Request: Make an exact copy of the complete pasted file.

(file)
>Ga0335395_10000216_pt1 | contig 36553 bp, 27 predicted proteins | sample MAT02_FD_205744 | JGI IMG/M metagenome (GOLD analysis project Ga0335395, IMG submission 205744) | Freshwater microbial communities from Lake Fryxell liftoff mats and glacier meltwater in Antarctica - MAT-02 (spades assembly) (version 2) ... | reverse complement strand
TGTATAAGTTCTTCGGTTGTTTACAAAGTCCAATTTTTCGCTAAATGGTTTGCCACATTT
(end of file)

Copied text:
>Ga0335395_10000216_pt1 | contig 36553 bp, 27 predicted proteins | sample MAT02_FD_205744 | JGI IMG/M metagenome (GOLD analysis project Ga0335395, IMG submission 205744) | Freshwater microbial communities from Lake Fryxell liftoff mats and glacier meltwater in Antarctica - MAT-02 (spades assembly) (version 2) ... | reverse complement strand
TGTATAAGTTCTTCGGTTGTTTACAAAGTCCAATTTTTCGCTAAATGGTTTGCCACATTT